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March 4, 2010 | 4:56 pm
Posted by David A. Lehrer
Exploiting the Holocaust and what led to it is reprehensible. It cheapens the tragedy and demeans its meaning and import.
Recently, there was a troubling example of that particularly egregious misuse of history in a local issue that has been fought in the courts for over a decade, the status of Congregation Etz Chaim, the synagogue at Third and Highland.
The dispute between the rabbi of Etz Chaim, Rabbi Rubin, his congregation and various neighbors and neighborhood groups has been written about extensively both in the Jewish Journal and the Los Angeles Times. It has been a long and contentious battle that has seen the case go up and down through the federal courts with the most recent opinion of the US Ninth Circuit Court of Appeals voiding a settlement agreement between the congregation and the City of Los Angeles.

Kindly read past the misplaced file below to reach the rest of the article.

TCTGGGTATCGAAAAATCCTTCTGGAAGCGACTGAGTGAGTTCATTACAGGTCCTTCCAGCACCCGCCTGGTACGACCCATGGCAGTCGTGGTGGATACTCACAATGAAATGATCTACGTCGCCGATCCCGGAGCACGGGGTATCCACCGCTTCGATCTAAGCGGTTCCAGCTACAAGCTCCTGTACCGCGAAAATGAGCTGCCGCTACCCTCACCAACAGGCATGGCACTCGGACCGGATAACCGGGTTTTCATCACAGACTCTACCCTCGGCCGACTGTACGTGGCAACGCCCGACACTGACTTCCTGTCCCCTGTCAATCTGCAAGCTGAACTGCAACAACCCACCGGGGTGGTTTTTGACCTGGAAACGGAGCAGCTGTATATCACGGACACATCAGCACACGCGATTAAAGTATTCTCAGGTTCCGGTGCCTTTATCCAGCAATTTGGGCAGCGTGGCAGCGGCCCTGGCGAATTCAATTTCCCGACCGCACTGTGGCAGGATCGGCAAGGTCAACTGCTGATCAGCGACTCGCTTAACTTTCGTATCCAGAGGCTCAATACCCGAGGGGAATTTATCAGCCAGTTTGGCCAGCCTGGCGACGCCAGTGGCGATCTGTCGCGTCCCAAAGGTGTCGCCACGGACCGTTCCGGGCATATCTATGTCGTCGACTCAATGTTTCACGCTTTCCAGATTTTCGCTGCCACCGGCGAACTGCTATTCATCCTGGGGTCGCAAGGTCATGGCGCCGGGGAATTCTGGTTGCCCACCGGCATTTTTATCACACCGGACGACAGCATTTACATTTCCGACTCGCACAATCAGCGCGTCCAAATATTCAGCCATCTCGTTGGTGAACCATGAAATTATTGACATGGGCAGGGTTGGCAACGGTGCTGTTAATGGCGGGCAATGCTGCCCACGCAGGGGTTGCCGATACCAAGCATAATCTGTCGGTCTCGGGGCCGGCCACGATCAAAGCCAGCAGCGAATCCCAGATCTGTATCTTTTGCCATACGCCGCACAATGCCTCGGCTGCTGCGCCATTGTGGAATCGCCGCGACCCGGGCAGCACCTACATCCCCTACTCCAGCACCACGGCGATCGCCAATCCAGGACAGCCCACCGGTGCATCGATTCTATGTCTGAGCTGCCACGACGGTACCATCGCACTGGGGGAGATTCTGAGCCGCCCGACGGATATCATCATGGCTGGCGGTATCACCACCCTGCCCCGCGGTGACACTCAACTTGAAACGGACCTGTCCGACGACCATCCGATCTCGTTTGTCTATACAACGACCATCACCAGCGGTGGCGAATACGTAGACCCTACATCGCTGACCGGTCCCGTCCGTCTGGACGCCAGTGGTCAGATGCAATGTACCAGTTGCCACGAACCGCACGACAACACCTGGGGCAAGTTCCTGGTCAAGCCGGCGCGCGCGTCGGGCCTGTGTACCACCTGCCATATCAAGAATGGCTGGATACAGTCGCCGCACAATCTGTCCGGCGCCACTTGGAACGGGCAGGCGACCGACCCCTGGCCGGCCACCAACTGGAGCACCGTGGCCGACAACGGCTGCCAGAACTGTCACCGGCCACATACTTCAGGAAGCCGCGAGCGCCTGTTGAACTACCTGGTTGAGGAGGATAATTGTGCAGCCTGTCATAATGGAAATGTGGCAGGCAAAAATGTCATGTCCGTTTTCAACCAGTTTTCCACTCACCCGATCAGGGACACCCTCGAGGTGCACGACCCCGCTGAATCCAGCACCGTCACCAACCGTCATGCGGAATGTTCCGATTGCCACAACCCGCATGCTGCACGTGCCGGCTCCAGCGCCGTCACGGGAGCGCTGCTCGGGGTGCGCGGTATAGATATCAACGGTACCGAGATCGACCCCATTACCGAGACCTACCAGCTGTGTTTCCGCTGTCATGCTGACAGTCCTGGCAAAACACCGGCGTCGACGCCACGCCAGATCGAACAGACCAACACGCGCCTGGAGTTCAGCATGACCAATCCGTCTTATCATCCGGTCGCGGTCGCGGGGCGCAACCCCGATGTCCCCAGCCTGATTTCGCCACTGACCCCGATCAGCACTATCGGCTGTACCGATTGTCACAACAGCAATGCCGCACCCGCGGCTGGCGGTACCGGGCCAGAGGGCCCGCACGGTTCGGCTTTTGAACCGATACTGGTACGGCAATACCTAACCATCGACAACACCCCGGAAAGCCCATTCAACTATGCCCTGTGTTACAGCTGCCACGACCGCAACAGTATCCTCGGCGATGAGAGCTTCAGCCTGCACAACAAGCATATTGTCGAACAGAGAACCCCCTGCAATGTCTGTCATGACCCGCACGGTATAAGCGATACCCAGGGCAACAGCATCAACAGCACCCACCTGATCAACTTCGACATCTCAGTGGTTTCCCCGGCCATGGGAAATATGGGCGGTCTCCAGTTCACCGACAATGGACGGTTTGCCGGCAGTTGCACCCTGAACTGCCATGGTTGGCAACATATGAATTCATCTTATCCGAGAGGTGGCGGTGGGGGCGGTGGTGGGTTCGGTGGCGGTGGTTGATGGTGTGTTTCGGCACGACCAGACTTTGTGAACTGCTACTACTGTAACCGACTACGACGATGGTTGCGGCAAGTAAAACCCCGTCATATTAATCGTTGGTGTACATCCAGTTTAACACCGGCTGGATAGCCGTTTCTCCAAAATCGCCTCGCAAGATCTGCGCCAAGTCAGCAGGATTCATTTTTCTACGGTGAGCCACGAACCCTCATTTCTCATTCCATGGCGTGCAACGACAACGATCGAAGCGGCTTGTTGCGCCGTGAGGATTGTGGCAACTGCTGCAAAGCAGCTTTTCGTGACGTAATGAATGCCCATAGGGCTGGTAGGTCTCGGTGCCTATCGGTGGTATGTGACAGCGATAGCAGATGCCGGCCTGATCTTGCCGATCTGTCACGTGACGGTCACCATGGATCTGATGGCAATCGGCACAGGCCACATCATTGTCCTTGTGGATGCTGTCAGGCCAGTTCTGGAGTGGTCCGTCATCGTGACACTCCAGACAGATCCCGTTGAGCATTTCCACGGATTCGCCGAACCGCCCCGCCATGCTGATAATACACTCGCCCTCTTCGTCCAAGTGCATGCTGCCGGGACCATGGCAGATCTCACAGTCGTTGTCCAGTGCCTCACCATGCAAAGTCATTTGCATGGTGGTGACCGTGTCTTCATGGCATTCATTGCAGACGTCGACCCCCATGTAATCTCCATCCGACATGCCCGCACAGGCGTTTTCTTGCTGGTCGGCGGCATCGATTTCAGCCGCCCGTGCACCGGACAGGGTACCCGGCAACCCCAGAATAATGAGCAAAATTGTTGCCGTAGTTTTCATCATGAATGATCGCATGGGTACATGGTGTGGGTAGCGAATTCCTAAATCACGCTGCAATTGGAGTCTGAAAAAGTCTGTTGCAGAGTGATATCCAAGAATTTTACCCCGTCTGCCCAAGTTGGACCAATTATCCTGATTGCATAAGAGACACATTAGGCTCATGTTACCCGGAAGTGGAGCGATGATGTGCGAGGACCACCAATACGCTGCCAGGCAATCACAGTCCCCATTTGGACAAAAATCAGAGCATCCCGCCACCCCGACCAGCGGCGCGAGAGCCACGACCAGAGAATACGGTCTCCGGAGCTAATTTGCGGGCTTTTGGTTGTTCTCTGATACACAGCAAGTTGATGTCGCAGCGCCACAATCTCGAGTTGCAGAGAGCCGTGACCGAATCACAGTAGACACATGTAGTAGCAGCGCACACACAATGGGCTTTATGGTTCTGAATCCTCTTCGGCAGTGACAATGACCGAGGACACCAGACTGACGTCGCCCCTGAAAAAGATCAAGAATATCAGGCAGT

In late February, at an administrative hearing, the Congregation appealed a Zoning Administrator’s denial of a Conditional Use Permit. That appeal was denied.
I am not about to recount the heated history of this dispute, the above links to the Journal and the Times offer ample background.
However, I feel compelled to write about a particularly troubling allegation which surfaced in the documents surrounding the last legal altercation.
In a letter to the Central Area Planning Commission, the attorney for the congregation recounts the background of the institution’s founders, their roots in Europe and their escape from destruction during the Holocaust. He concludes his recitation with the following,